The Council has known for some time that vision loss in Wisconsin is more prevalent than most people think. We’ve also long believed that vision services in the Badger State are not meeting the level of need. Now comes a report prepared by The Ohio State University for VisionServe Alliance that confirms these realities. The report is available online at VisionServeAlliance.org/reports/.
The aim of “Wisconsin’s Older Population and Vision Loss: A Briefing” is to help policy makers and other interested people better understand the circumstances of Wisconsinites with vision loss and the need for more resources to support them. The Council urges anybody who cares about the state of vision services in Wisconsin to read the report and put the information to use when advocating with public officials and other stakeholders.
“Data is key for effective systems advocacy,” says Council Executive Director Denise Jess. Denise explains that an advocate in possession of facts as well as a personal story can be extremely persuasive when testifying in a public hearing or meeting with a local official or state legislator.
“Personal stories give policymakers concrete examples of our concerns, while data gives them the big picture,” says Denise. “Analytics like the number of people impacted, which groups are disproportionately affected, how the group is doing compared to their peers, and what the costs to society are when issues are not addressed are powerful points of advocacy.” These data tools are particularly useful as Wisconsin residents prepare to be heard during the coming state budget negotiations.
The report starts with some baseline facts:
- An estimated 4.2% of older people in Wisconsin report severe vision impairment or blindness.
- Women, who comprise 59% of the older population, are more likely than men to experience vision impairment.
- African Americans report much higher prevalence of vision impairment than their White peers.
- Vision impairment among people 65 and older varies widely across Wisconsin counties, from 3% to 13%.
The report goes on to focus on the impact of these facts, both on individuals and the public at large:
- Older people with vision impairment have lower levels of education and are poorer than older people without vision loss. Forty percent of older people with vision impairment have not graduated from high school, and 30% have annual incomes below $20,000.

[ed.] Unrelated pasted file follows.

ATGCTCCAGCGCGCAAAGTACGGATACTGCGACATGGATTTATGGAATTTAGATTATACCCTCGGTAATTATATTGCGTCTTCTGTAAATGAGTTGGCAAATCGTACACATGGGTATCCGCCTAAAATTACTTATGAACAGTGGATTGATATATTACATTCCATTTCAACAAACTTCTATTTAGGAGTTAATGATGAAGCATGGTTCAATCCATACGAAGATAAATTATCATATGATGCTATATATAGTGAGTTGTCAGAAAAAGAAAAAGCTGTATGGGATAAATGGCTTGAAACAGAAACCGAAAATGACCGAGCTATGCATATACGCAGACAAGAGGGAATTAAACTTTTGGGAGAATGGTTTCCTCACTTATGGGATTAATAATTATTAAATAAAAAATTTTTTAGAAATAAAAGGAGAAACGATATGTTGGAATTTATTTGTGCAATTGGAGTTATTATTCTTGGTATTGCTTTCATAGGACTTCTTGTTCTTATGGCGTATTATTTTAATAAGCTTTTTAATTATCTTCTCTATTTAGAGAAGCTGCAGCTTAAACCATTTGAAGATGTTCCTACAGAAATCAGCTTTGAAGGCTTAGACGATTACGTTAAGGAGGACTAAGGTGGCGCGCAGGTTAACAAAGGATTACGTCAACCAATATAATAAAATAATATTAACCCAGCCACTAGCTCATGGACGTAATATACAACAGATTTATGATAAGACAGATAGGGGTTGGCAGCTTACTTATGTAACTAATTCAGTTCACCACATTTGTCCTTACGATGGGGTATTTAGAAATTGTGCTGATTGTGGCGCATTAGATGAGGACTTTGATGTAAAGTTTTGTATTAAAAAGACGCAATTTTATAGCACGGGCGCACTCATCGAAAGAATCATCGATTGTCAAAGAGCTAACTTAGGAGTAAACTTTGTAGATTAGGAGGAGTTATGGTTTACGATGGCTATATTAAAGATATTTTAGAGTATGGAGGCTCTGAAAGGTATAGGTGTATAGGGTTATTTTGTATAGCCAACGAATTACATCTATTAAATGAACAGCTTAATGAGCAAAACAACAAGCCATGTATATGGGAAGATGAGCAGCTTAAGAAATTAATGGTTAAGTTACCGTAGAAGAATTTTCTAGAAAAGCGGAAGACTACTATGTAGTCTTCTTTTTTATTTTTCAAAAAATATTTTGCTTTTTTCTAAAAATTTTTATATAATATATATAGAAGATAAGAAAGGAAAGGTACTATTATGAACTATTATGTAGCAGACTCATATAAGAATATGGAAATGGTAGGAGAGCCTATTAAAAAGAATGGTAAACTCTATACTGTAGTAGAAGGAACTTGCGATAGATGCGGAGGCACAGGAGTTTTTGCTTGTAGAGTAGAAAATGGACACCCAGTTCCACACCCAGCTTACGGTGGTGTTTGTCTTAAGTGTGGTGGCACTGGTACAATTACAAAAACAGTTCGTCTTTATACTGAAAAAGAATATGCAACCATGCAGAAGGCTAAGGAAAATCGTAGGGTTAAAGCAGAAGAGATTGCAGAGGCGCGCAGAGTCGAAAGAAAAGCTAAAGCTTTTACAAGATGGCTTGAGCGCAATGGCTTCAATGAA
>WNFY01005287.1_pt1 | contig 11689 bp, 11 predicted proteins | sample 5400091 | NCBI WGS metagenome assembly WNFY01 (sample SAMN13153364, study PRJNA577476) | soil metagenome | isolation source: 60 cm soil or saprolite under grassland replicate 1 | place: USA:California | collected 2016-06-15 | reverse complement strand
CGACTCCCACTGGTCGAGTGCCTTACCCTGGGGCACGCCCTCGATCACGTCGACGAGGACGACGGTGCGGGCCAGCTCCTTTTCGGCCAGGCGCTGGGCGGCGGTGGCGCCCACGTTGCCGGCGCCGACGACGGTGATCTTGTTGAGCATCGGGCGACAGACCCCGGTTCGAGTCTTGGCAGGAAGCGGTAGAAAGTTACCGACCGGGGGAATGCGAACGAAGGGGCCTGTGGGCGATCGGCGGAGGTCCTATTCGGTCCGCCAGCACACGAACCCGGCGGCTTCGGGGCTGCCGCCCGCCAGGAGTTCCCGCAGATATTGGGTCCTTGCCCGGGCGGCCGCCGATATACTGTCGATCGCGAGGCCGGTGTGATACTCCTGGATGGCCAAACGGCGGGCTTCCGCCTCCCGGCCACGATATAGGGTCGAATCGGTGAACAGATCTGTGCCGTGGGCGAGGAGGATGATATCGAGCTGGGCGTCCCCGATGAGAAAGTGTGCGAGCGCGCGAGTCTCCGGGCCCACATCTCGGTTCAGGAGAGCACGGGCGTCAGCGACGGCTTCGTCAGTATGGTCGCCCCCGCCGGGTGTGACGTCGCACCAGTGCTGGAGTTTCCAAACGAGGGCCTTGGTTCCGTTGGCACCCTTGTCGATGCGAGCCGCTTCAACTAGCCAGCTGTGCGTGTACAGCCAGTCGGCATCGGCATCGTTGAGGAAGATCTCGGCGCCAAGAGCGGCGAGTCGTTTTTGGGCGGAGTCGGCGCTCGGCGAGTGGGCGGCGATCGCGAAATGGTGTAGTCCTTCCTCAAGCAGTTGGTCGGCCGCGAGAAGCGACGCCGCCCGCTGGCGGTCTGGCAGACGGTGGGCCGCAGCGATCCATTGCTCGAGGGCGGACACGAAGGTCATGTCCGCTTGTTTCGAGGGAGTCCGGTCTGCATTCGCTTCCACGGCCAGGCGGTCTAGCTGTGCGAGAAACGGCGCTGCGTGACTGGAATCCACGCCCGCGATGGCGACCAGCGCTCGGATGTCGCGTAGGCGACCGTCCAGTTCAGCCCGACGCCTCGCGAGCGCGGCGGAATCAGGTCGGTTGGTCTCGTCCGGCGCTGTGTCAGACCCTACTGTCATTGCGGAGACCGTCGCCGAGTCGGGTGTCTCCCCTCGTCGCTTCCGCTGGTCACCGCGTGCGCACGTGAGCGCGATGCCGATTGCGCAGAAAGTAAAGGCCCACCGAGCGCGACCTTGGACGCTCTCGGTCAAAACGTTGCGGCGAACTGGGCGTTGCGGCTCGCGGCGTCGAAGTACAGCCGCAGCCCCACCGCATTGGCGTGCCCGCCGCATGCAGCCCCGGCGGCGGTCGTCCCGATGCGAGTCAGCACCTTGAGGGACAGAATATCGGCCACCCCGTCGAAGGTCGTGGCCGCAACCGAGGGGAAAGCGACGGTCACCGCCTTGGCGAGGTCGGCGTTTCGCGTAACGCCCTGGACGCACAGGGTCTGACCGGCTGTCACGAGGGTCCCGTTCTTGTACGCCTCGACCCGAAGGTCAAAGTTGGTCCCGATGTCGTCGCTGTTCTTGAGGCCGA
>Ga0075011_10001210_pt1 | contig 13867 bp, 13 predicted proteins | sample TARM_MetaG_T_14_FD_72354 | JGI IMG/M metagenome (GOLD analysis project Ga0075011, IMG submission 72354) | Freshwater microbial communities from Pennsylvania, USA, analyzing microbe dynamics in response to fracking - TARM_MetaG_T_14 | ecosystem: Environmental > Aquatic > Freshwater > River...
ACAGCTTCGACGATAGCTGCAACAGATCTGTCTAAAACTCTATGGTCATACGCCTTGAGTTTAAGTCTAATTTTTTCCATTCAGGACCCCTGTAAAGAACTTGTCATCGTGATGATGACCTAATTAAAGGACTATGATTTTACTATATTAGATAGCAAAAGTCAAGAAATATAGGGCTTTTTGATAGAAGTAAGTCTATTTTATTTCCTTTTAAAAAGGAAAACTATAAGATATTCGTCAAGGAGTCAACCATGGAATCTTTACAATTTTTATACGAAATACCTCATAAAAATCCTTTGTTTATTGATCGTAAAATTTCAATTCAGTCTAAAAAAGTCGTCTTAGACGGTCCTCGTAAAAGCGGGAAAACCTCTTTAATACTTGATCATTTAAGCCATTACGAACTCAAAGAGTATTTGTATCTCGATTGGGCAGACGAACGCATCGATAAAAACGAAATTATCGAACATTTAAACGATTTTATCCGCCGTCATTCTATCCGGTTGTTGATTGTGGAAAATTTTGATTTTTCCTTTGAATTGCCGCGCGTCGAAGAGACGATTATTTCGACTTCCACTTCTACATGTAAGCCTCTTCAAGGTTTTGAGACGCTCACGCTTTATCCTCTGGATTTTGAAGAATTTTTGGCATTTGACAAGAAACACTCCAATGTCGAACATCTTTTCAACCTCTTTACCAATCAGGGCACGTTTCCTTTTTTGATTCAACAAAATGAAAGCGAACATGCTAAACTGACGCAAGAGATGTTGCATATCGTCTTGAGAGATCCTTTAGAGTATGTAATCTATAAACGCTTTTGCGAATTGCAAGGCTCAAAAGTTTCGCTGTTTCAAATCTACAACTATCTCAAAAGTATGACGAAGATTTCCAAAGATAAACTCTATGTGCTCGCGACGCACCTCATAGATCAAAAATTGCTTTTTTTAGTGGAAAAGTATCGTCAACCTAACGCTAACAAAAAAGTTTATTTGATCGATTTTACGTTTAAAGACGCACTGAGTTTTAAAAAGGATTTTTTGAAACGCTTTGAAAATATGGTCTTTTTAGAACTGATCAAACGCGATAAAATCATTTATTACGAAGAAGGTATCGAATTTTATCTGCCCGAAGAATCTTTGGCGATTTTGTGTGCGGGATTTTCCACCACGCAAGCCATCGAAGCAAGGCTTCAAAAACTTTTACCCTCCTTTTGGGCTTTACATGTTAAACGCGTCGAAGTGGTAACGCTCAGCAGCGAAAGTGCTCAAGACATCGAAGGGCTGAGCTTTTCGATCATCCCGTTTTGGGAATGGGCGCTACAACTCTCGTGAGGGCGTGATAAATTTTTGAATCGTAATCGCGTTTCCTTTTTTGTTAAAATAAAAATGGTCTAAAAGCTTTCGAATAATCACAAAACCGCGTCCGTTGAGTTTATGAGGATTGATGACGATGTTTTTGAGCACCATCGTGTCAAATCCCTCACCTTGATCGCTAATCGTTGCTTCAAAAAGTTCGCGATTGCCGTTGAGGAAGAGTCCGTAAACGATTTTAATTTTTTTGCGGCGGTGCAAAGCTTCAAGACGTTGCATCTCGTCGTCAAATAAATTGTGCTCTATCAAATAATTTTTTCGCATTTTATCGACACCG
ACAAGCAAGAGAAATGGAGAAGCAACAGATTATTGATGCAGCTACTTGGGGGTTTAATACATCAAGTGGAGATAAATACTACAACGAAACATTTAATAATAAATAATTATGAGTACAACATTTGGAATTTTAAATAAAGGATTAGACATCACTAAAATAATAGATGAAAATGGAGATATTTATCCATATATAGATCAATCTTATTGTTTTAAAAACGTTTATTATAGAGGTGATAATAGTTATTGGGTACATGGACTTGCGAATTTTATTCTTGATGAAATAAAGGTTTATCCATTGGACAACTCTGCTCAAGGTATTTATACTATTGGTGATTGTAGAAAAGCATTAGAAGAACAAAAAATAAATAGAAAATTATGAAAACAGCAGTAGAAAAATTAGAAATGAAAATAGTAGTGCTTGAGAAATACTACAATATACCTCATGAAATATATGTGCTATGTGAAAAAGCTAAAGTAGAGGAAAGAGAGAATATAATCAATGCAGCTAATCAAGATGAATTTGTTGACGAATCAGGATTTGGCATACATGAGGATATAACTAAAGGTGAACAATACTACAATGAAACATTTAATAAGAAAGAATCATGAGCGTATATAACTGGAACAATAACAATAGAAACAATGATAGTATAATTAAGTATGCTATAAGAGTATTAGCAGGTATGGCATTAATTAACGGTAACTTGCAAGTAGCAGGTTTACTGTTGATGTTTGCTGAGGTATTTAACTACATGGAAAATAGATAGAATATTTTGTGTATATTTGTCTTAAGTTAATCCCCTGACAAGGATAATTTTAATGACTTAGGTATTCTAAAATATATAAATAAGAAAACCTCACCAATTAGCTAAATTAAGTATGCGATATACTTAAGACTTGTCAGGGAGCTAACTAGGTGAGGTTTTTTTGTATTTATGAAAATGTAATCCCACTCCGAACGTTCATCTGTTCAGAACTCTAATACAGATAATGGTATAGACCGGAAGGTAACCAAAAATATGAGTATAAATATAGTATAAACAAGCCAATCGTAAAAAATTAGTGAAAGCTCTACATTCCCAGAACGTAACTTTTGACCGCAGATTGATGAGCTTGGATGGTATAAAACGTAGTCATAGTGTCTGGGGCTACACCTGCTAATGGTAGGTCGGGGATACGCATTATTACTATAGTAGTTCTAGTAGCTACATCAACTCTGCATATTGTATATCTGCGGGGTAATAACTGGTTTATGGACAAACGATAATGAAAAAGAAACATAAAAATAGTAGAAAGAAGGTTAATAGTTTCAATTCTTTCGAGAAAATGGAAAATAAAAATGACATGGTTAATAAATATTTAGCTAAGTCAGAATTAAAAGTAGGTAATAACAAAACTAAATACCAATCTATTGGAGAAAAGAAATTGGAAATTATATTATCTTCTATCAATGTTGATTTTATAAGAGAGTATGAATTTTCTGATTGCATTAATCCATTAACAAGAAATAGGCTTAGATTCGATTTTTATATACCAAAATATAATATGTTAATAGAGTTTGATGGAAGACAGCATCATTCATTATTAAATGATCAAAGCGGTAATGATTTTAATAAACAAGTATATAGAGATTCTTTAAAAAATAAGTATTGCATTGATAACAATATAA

- Older people with vision impairment report higher prevalence of chronic conditions, particularly stroke, arthritis, diabetes, kidney disease and depression. Not surprisingly, 55% of older people with vision impairment in Wisconsin report fair or poor health, compared to 20% of older people without vision impairment.
- 37% of older people with vision impairment report 14 or more days of poor physical health in the past 30 days compared to 13% of those without vision impairment.
- 13% of people with vision impairment report 14 or more days of poor mental health in the past 30 days compared to 6% of those without vision loss.
These statistics point to a need for, among other things, greater access to vision services, transportation options, and affordable health care.
Economic well-being is a key social determinant of health. Here are some of the social and public impact findings in the report:
- 10% of older people with vision impairment report annual incomes between $10,000 and less than $15,000, compared to 4% of people without vision impairment.
- 17% of older people with vision impairment, report an annual income of $15,000 to less than $20,000, compared to 6% of people without vision impairment.
- Lower socio-economic status has also been shown to represent a substantial barrier to access to care for those with vision loss.
The report notes that only about 3% of older people with vision impairment nationally receive vision rehabilitation services. Since the prevalence of vision loss among older Wisconsinites is clearly greater than has previously been acknowledged, this data provides powerful evidence of the need to invest significantly more resources in vision services in the state.